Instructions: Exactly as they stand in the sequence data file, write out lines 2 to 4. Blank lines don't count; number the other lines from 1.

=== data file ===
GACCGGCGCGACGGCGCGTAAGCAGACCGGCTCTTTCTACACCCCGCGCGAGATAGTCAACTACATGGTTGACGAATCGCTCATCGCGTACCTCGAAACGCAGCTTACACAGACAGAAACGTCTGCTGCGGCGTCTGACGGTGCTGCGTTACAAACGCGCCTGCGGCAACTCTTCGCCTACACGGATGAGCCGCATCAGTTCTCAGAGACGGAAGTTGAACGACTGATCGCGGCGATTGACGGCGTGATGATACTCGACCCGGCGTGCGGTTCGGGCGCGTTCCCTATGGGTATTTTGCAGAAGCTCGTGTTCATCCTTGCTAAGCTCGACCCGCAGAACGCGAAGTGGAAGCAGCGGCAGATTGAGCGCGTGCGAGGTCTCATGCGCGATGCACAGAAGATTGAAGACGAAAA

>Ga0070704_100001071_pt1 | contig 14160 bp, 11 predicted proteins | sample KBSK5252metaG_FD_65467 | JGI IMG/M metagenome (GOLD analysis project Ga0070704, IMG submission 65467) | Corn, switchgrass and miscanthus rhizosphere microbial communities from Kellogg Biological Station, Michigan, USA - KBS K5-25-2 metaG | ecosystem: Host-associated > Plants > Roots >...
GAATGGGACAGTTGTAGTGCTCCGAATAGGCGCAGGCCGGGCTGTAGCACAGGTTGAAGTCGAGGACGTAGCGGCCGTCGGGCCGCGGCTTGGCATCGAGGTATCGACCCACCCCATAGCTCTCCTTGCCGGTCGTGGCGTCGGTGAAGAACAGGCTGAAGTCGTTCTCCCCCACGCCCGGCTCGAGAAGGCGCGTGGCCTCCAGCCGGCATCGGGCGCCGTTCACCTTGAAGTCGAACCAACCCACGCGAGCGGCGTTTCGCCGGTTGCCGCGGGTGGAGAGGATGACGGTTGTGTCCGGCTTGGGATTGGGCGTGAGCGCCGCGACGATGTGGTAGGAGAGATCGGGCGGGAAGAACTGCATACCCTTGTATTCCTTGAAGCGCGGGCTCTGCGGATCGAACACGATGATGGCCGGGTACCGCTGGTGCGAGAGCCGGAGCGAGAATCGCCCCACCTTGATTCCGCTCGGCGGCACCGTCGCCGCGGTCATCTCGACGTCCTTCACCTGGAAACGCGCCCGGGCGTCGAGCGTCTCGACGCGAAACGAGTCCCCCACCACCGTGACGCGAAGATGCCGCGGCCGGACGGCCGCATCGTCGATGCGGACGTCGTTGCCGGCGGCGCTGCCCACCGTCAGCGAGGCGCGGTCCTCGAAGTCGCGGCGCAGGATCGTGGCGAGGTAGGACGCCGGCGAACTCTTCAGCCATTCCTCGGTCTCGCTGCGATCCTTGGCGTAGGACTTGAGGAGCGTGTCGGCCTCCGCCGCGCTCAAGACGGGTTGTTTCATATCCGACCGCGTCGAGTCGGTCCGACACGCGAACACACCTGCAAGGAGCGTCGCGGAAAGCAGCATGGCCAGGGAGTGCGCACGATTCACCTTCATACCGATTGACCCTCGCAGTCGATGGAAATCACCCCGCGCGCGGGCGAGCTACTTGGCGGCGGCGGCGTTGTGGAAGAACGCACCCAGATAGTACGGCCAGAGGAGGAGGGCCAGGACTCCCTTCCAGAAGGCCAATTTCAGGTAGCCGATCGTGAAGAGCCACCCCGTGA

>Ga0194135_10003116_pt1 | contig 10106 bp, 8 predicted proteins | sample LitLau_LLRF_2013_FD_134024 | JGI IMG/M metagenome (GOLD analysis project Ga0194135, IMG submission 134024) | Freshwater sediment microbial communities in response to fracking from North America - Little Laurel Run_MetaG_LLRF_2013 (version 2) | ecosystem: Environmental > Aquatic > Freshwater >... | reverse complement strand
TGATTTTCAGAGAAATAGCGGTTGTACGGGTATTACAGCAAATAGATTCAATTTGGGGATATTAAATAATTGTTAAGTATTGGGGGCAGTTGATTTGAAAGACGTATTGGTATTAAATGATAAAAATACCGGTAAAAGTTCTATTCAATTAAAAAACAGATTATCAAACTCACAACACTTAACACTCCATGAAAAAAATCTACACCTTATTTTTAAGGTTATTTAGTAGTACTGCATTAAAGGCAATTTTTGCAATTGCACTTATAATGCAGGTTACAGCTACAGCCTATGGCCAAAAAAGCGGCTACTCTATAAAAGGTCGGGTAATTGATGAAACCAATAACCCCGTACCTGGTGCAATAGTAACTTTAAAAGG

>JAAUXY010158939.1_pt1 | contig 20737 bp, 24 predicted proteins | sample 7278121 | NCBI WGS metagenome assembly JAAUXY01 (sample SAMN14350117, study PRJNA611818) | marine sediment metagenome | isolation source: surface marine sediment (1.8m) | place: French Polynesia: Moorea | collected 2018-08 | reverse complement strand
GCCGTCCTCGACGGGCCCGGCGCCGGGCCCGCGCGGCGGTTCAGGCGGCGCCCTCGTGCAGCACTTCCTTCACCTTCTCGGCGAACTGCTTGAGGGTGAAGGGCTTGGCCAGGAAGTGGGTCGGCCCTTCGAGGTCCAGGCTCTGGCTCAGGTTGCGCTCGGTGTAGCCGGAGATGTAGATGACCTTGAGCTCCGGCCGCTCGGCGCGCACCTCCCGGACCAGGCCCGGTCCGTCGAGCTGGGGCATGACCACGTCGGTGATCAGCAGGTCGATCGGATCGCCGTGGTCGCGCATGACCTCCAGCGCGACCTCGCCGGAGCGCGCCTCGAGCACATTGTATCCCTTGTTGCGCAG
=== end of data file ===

>Ga0070704_100001071_pt1 | contig 14160 bp, 11 predicted proteins | sample KBSK5252metaG_FD_65467 | JGI IMG/M metagenome (GOLD analysis project Ga0070704, IMG submission 65467) | Corn, switchgrass and miscanthus rhizosphere microbial communities from Kellogg Biological Station, Michigan, USA - KBS K5-25-2 metaG | ecosystem: Host-associated > Plants > Roots >...
GAATGGGACAGTTGTAGTGCTCCGAATAGGCGCAGGCCGGGCTGTAGCACAGGTTGAAGTCGAGGACGTAGCGGCCGTCGGGCCGCGGCTTGGCATCGAGGTATCGACCCACCCCATAGCTCTCCTTGCCGGTCGTGGCGTCGGTGAAGAACAGGCTGAAGTCGTTCTCCCCCACGCCCGGCTCGAGAAGGCGCGTGGCCTCCAGCCGGCATCGGGCGCCGTTCACCTTGAAGTCGAACCAACCCACGCGAGCGGCGTTTCGCCGGTTGCCGCGGGTGGAGAGGATGACGGTTGTGTCCGGCTTGGGATTGGGCGTGAGCGCCGCGACGATGTGGTAGGAGAGATCGGGCGGGAAGAACTGCATACCCTTGTATTCCTTGAAGCGCGGGCTCTGCGGATCGAACACGATGATGGCCGGGTACCGCTGGTGCGAGAGCCGGAGCGAGAATCGCCCCACCTTGATTCCGCTCGGCGGCACCGTCGCCGCGGTCATCTCGACGTCCTTCACCTGGAAACGCGCCCGGGCGTCGAGCGTCTCGACGCGAAACGAGTCCCCCACCACCGTGACGCGAAGATGCCGCGGCCGGACGGCCGCATCGTCGATGCGGACGTCGTTGCCGGCGGCGCTGCCCACCGTCAGCGAGGCGCGGTCCTCGAAGTCGCGGCGCAGGATCGTGGCGAGGTAGGACGCCGGCGAACTCTTCAGCCATTCCTCGGTCTCGCTGCGATCCTTGGCGTAGGACTTGAGGAGCGTGTCGGCCTCCGCCGCGCTCAAGACGGGTTGTTTCATATCCGACCGCGTCGAGTCGGTCCGACACGCGAACACACCTGCAAGGAGCGTCGCGGAAAGCAGCATGGCCAGGGAGTGCGCACGATTCACCTTCATACCGATTGACCCTCGCAGTCGATGGAAATCACCCCGCGCGCGGGCGAGCTACTTGGCGGCGGCGGCGTTGTGGAAGAACGCACCCAGATAGTACGGCCAGAGGAGGAGGGCCAGGACTCCCTTCCAGAAGGCCAATTTCAGGTAGCCGATCGTGAAGAGCCACCCCGTGA

>Ga0194135_10003116_pt1 | contig 10106 bp, 8 predicted proteins | sample LitLau_LLRF_2013_FD_134024 | JGI IMG/M metagenome (GOLD analysis project Ga0194135, IMG submission 134024) | Freshwater sediment microbial communities in response to fracking from North America - Little Laurel Run_MetaG_LLRF_2013 (version 2) | ecosystem: Environmental > Aquatic > Freshwater >... | reverse complement strand